Cope’s bond with seniors leads to Wildcats’ success


When Watson Chapel’s Chad Cope found out he’d been named The Commercial’s Southeast Arkansas Coach of the Year, he responded the same way most coaches would have.

“I never like to focus on the individual stuff, especially for me, but it’s an accomplishment,” he said. “I want to thank the good Lord, because without Him none of this would be possible.

“I’ve also been fortunate to coach good players. You can do all the coaching you want, but they have got to make the plays. They are the ones out there and they are the biggest reason.”

Over the years, Cope said he has gotten close to the senior class and was proud of the way they stepped up this past season as Watson Chapel (20-6) won the 5A-South Conference title and reached the 5A state semifinals. It was an impressive year considering the Wildcats were hovering around .500 record 10 games into the season.

“Early we struggled, we got off to a slow start,” he said. “We were either 5-5 or 6-4, playing just .500 ball. … But they didn’t feel the pressure and we won a close game against I think it was Hope, 3-2. That’s when I knew we could do all right.

“We started seeing them come together and seeing the seniors start stepping up.”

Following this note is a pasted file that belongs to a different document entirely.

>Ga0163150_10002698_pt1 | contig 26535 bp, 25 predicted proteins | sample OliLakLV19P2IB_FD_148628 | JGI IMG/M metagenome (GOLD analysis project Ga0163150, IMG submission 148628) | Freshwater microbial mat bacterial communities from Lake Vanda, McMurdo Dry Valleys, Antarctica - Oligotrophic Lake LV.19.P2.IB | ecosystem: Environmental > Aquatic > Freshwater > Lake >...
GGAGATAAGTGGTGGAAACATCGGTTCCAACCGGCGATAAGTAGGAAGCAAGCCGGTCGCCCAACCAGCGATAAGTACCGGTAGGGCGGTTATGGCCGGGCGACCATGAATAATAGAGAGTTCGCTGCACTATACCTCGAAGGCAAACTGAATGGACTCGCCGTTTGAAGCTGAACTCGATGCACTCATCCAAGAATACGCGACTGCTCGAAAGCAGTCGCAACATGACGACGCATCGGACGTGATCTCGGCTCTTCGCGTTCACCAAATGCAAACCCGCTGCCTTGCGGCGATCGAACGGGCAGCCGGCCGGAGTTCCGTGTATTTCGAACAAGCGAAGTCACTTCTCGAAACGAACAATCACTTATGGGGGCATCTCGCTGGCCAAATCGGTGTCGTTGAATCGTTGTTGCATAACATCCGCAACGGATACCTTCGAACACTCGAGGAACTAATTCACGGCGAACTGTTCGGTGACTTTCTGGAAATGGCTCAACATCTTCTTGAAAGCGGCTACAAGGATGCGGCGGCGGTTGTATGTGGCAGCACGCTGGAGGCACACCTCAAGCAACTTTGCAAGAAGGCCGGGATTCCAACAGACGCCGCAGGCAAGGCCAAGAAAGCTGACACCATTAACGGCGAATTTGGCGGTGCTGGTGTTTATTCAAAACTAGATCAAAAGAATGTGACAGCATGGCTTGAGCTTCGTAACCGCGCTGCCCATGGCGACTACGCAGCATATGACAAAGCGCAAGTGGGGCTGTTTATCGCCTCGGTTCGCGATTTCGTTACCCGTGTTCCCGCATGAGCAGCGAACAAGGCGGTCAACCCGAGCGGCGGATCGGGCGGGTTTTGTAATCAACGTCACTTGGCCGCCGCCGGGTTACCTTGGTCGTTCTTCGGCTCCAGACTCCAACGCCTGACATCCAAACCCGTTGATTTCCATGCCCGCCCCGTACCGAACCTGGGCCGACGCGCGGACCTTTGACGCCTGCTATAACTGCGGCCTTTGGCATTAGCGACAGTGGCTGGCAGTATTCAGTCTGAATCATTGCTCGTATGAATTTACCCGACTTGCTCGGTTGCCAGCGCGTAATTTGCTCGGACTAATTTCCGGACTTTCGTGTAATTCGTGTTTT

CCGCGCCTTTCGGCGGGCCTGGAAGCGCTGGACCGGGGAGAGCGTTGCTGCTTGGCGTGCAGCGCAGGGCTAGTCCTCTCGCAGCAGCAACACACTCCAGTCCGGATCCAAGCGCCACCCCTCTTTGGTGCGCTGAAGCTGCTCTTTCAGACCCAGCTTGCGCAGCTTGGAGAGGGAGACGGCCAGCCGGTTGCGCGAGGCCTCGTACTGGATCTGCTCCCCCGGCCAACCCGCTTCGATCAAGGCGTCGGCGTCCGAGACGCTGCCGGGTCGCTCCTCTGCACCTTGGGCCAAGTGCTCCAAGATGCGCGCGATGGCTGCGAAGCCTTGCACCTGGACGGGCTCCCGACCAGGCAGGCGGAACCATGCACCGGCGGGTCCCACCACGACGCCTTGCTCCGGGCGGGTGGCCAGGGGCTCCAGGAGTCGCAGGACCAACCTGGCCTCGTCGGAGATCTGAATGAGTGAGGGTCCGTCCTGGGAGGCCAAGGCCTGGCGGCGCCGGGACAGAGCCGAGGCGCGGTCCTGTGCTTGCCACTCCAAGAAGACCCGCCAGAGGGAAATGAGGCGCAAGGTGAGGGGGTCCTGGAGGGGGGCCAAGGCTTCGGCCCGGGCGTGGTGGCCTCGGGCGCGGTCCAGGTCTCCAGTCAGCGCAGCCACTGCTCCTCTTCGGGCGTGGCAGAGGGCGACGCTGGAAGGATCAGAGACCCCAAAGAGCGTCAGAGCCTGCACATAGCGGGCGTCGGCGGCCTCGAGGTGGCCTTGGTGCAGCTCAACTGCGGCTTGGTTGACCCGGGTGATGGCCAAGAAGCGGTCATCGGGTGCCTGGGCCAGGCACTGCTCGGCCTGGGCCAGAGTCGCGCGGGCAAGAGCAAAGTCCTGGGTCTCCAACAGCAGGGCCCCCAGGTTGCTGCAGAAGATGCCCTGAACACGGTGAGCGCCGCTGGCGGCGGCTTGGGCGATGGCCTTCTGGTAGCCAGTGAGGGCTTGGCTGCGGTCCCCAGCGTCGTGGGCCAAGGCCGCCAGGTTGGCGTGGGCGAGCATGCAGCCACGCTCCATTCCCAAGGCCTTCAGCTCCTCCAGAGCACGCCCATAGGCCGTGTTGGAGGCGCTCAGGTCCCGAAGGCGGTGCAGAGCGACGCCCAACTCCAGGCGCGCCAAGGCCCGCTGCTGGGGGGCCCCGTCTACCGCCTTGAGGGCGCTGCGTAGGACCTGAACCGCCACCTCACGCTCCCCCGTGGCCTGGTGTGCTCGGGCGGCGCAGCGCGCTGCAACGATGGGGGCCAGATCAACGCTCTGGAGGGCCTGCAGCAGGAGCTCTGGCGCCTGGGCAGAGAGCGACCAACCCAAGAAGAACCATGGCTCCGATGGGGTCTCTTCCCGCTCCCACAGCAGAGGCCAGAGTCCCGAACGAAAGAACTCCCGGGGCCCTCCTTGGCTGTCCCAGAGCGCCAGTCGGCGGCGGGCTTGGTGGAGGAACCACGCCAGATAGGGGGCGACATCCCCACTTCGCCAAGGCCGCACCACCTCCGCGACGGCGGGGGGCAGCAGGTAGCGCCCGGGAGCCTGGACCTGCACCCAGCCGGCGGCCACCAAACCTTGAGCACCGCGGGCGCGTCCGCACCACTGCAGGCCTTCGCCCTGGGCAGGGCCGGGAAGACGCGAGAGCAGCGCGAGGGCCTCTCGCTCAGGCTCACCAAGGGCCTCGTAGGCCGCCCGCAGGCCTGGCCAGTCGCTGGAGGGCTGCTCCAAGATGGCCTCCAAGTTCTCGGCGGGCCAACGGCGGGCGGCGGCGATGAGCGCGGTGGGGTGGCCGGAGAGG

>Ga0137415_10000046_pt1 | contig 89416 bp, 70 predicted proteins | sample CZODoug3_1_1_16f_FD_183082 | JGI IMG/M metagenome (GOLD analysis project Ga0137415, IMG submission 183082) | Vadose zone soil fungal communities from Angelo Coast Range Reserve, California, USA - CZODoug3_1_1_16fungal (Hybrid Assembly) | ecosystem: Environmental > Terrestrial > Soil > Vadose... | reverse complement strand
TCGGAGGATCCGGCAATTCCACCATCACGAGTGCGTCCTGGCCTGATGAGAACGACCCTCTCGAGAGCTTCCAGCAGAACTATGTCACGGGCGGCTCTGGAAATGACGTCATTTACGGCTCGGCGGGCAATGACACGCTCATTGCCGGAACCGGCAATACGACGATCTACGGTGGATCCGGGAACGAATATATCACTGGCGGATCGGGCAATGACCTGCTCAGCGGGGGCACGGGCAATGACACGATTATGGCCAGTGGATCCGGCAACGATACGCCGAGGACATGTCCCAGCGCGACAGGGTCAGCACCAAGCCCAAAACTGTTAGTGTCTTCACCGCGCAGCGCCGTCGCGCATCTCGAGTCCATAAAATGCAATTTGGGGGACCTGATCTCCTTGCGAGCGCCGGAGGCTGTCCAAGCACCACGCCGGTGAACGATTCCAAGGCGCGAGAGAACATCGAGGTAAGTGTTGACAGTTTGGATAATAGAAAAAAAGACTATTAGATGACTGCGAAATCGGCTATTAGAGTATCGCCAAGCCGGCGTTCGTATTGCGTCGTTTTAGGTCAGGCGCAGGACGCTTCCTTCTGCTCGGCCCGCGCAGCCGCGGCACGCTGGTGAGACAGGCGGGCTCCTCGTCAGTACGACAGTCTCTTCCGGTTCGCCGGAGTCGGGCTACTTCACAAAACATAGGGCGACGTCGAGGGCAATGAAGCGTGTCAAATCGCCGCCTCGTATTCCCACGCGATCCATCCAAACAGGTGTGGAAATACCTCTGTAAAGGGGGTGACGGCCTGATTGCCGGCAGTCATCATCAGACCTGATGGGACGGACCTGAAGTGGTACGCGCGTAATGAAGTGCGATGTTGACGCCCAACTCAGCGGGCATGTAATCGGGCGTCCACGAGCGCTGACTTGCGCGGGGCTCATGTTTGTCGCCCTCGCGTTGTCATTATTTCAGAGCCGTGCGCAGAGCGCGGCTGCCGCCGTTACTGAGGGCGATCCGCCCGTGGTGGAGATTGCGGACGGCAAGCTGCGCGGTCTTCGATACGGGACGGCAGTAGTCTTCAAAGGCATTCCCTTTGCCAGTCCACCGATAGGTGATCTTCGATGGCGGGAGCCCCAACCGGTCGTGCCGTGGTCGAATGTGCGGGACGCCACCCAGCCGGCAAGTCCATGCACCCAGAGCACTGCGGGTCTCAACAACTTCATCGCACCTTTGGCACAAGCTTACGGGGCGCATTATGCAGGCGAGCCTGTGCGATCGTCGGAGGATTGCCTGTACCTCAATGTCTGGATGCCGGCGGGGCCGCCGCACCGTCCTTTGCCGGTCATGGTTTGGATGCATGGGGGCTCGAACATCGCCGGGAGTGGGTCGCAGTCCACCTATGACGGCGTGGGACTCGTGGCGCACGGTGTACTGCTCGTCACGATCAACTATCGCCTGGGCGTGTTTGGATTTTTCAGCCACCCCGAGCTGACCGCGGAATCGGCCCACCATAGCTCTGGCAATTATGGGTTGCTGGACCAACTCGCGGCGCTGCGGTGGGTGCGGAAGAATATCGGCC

Asked about his relationship with Cope, senior catcher Landen Colson had high praise for the only high school coach he’s ever had.

“I met him when I was in seventh grade and he was an assistant coach,” he said. “He always told me I was going to play for him. … He’s come to my house a couple of times, and I’ve been over to his house and played with his kids. He’s got great kids.

“He’s just a great guy. He’s been like a second father to me.”

With players like Colson, Cope may not have had to do as much “coaching” this season, but that’s because in his fifth year with the Wildcats his players know the expectations.

That’s especially true for the group of seniors, who went through the transitional period of Cope introducing more of his own coaching style in his second season in charge.

“Those guys … as ninth-graders, I brought them up,” he said. “That year I implemented some of the things I picked up at (Southern Arkansas). If you looked at our practices, they were practically identical to the ones at SAU. …

“And the biggest thing was we got (the Wildcats) to buy into what we were doing.”

Colson said Cope’s approach to coaching is “exactly what a college coach would do,” something that has prepared him for what it will be like when he starts playing at Arkansas Tech next year.

“Everything he does comes from his college experience,” he said. “In practice, he has you do everything you can to get better, and it makes us better.

“If he needs to, he will get on to you, but he picks you up right after.”

Cope said things like that are just part of coaching, but that it always comes down to how the players themselves perform.

“Sometimes as a coach you get more credit or blame than I think you should,” he said. “For me, I think I get a lot more credit than I deserve. It’s the kids that make you look good.

“They came together like a family. That’s what it boils down to me.”